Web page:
Due to the gender bias associated with male identity and victimization, many wonder how males become exploited in the sex trade. Men are heroes, warriors, and hunters. They are also known for strength and might. Yet, despite these associations they are victimized and exploited in the most degrading manner. However, men who are sexually exploited are not trafficked by force. “In most cases the men work voluntarily, but are deceived and exploited along the way”, (Rieger, 2006). Research suggests that men are targeted, coerced, and then exploited. These are men who are unemployed and desperate for work. Teenage boys who are sexually exploited and likely to be runaways, some are trying to help support their family. In other cases, men who suffer from drug addiction are also targeted. These men are desperate and need to financially support their drug habit. “Some of the victims knew they were going to work in the sex industry, but others thought they were coming to Spain to work in legitimate jobs”, (Carroll, 2009). Once targeted, they are often coerced by promises of employment. In some situations, traffickers encourage victims to become drug dependent continuing exploitation and victimization.

All over the world, sexual exploitation of men is on the rise, from South America, to Europe, and Africa, men continue to be victimized. Like the trends observed throughout Europe, in this area sexually exploited men work as prostitutes. In areas such as Spain and Brazil, traffickers operate in large gangs to traffic men from overseas. Throughout Europe men are sexually exploited from South and Central America. The prostitution gangs in Europe house men to work the streets for money. Like women, men are not financially compensated for their exploitation. They are further coerced to remain in the trade. Instead of receiving moneys to send home and support their families, they are paid with drugs and forced to take Viagra, (Mason, 2013). However, sexually exploited men are expected to provide more “service” to their trafficker. In some cases, exploited men are expected to work for longer hours and expected to perform more often than their female counterparts.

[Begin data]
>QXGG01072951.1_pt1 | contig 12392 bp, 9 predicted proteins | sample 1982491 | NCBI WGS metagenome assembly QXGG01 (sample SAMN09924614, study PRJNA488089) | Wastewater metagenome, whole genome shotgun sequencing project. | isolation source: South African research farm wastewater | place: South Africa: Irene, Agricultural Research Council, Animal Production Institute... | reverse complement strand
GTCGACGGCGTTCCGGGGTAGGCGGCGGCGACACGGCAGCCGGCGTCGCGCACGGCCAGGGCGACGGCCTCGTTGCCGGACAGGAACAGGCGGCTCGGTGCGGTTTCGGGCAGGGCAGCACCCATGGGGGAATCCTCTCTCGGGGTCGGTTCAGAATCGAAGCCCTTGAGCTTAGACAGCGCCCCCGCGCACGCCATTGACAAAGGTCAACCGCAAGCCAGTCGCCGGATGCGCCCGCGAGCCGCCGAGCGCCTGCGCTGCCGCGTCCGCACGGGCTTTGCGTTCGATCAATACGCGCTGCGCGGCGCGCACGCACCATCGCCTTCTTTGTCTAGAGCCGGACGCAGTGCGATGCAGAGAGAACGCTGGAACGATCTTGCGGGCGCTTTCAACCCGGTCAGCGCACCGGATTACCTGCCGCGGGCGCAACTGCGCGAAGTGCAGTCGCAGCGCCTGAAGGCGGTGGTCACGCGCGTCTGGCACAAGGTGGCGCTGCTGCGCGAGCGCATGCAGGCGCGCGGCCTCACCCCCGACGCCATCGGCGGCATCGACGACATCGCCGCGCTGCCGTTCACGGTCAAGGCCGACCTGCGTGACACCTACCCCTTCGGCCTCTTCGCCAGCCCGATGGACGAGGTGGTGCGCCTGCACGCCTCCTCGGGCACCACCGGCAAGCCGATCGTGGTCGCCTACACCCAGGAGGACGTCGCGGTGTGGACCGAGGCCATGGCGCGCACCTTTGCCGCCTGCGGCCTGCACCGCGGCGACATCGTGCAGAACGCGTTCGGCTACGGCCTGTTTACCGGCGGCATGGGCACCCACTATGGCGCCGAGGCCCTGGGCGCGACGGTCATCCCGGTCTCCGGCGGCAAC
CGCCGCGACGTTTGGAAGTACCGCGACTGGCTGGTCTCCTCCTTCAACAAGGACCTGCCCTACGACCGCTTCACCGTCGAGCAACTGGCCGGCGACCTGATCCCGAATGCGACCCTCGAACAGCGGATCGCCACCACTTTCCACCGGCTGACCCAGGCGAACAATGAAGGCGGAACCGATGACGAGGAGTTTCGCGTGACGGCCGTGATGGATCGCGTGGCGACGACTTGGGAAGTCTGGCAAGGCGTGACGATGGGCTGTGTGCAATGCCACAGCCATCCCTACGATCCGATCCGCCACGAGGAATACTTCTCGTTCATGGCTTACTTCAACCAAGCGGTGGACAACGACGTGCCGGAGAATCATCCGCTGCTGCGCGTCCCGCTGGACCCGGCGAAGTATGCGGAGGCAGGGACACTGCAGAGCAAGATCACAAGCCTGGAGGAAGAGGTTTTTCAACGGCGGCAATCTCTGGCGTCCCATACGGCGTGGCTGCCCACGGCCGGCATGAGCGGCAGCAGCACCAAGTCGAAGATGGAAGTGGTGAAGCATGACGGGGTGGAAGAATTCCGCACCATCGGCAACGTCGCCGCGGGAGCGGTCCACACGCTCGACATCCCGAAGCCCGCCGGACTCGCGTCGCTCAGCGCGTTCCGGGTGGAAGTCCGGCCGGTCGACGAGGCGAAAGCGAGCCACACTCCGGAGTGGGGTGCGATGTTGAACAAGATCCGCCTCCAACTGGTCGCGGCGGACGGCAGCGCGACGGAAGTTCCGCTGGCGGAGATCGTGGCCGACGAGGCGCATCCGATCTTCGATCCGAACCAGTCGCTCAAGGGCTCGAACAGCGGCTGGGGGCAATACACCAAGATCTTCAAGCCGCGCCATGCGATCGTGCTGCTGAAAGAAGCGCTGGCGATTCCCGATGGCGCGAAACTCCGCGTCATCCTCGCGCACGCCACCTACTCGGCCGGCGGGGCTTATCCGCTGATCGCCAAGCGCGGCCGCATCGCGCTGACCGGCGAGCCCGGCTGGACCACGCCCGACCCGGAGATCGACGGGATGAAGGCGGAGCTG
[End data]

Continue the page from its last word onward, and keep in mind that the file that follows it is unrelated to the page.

Men who are trafficked from one country to the next do not know what they are getting into. Most believe they are migrating for work; however they do not know they are entering the sex trade. In a foreign land, these men become dependent on their traffickers. They may not know the language and are vulnerable for exploitation. Once entering the trade, they are not provided the promised wages and most are threatened and physically abused. When the men do get paid, it goes back to their trafficker or gang leader. The vulnerability of boys in this situation is even higher. With no significant data providing information on male sex trafficking, the incidents of boys in the trade are very little. “Therefore, much less is known about the sex trafficking of boys. But reports indicate that especially in some areas of the world like Southeast Asia, it is alarmingly high”, (Inglee, 2010).

In areas throughout South and Central America the topic has been given greater attention. These are areas where homosexuality has gained and continued acceptance and more individuals identify themselves as gay or transsexual. When doing research on sexual exploitation of minors in cities around Honduras, the country found that for every 1000 children exploited for sexual purposes at least 50 of these children are boys, (Human Trafficking, 2013). In parts of Mexico results are more alarming. In this region individuals can buy a boy for personal use for just a few thousand dollars. Consequently, boys are more likely to be exploited sexually than men. Areas across the world are affected by the same problem. Although research was conducted on the exploitation of boys there continues to remain a need for increased research. These areas are also affected by boys in prostitution rings and pornography. As such, “certain forms of sexual exploitation such as pornography, sexual tourism or using young males in public/private erotic shows are not easily documented as they usually occur clandestinely”, (Human trafficking, 2013).